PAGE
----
South Sudan: Fatal Ethnic Clashes Mars Peace Deal

Khartoum — INJURY from violence remains high ten months after the signing of a peace agreement in South Sudan. The casualties are attributed to tribal conflicts.

The clashes undermine a peace pact between government and rebel groups.

"Although South Sudan is technically in a time of peace, the context is that there is a constant state of aggression between tribes and clans," said Kieren Box, a surgical nurse at International Committee of the Red Cross (ICRC)-supported hospitals in South Sudan.

"They're fighting over land. The youth fight amongst themselves and it's very easy to get weapons here, so small disputes turn into really large disputes."

Bo highlighted that women and children remained particularly vulnerable.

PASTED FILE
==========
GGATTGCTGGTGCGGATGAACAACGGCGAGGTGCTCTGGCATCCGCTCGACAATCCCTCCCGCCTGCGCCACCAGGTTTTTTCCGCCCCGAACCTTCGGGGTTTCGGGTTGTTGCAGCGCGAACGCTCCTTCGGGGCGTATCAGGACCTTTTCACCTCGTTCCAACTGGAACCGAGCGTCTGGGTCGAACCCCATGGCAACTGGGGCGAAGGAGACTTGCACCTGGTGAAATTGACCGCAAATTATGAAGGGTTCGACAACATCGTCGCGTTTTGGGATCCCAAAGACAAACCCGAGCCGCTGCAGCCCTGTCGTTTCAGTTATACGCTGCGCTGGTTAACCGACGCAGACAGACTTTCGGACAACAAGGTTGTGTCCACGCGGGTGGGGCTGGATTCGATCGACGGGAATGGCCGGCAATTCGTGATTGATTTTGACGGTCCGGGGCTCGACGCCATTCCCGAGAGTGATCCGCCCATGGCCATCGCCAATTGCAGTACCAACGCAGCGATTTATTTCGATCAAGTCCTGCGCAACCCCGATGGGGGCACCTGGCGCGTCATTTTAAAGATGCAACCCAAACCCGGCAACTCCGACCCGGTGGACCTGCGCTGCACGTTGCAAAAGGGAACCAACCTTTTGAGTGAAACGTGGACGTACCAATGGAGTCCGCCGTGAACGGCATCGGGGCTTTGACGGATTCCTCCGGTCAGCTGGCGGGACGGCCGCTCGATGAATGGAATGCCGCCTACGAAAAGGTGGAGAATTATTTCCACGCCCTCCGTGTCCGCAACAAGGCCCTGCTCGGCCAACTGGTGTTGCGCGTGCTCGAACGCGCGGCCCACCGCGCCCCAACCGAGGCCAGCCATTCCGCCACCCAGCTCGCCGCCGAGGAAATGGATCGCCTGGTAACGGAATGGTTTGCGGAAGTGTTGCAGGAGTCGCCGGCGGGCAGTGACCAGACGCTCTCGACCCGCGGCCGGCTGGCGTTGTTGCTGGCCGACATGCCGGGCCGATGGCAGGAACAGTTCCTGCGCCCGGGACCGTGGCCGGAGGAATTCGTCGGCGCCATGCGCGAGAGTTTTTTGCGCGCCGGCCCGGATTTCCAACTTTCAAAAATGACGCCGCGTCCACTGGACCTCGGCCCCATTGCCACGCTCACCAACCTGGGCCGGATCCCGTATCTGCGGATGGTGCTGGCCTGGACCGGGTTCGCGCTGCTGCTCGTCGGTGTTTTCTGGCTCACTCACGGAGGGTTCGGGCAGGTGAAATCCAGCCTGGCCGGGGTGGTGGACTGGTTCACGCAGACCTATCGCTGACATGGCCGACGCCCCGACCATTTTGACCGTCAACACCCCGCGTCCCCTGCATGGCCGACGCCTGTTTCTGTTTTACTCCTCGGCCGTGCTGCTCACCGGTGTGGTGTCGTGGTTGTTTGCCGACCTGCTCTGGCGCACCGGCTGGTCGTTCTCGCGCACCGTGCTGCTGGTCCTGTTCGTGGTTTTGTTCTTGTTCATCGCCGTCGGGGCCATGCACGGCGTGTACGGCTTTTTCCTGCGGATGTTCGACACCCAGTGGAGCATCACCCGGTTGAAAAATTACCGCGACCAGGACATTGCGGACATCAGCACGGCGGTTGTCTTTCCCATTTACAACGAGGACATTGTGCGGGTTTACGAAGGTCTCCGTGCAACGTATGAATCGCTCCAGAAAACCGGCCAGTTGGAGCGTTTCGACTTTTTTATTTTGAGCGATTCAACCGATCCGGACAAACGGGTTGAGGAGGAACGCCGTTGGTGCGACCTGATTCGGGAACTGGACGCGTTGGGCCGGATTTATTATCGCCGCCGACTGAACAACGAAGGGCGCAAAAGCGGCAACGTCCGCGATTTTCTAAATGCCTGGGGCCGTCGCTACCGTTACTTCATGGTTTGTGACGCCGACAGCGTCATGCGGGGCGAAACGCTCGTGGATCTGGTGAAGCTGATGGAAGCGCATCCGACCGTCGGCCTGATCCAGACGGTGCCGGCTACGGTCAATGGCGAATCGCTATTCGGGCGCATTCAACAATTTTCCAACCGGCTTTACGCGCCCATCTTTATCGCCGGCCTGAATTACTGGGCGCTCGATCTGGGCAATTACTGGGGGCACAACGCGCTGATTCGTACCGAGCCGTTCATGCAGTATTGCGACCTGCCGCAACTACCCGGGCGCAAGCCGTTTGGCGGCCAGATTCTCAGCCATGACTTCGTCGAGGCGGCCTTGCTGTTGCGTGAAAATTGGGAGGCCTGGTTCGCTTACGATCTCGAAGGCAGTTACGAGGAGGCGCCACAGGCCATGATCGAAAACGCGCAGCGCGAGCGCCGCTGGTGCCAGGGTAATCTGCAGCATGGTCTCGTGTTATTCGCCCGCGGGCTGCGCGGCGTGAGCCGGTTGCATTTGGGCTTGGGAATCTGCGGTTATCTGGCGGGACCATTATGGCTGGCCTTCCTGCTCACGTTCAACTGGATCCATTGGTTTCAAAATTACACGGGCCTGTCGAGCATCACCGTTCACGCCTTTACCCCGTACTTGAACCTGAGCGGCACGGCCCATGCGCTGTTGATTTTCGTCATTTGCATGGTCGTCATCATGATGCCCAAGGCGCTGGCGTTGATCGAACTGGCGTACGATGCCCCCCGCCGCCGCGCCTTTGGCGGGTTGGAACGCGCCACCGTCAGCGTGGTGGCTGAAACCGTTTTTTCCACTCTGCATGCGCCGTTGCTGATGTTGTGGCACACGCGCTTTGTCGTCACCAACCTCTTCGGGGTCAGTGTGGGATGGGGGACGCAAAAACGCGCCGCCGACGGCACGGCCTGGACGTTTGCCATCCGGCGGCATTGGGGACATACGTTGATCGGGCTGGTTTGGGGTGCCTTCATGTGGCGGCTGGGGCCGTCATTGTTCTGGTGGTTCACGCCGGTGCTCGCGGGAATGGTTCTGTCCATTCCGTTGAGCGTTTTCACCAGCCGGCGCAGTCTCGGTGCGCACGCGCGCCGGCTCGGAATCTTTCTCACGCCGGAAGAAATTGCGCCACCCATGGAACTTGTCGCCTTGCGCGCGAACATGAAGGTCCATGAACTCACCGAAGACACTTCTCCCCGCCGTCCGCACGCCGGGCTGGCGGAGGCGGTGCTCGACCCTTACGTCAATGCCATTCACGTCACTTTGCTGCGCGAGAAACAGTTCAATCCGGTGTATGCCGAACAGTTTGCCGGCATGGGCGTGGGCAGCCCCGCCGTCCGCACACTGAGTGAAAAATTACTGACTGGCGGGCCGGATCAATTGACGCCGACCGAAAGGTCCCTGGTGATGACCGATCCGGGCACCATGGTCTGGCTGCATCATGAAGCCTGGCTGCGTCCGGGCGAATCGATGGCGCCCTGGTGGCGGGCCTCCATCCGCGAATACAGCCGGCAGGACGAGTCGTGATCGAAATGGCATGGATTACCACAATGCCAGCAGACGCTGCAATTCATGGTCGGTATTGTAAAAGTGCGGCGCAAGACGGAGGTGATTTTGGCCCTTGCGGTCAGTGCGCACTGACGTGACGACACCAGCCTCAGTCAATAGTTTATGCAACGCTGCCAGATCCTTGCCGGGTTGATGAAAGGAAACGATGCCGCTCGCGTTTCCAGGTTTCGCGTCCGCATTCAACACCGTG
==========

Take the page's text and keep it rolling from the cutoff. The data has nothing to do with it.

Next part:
About 10 percent of patients seen from October 2018 to March 2019 were children under the age of 15, while just over 10 percent were women.

South Sudan, which is the world's newest country, has been embroiled in civil war since 2013.

Conflict peaked two years after independence from Sudan when President Salva Kiir Mayardit dismissed his deputy Riek Machar on suspicion of planning a coup.

About 400 000 people are estimated to have been killed in the war.

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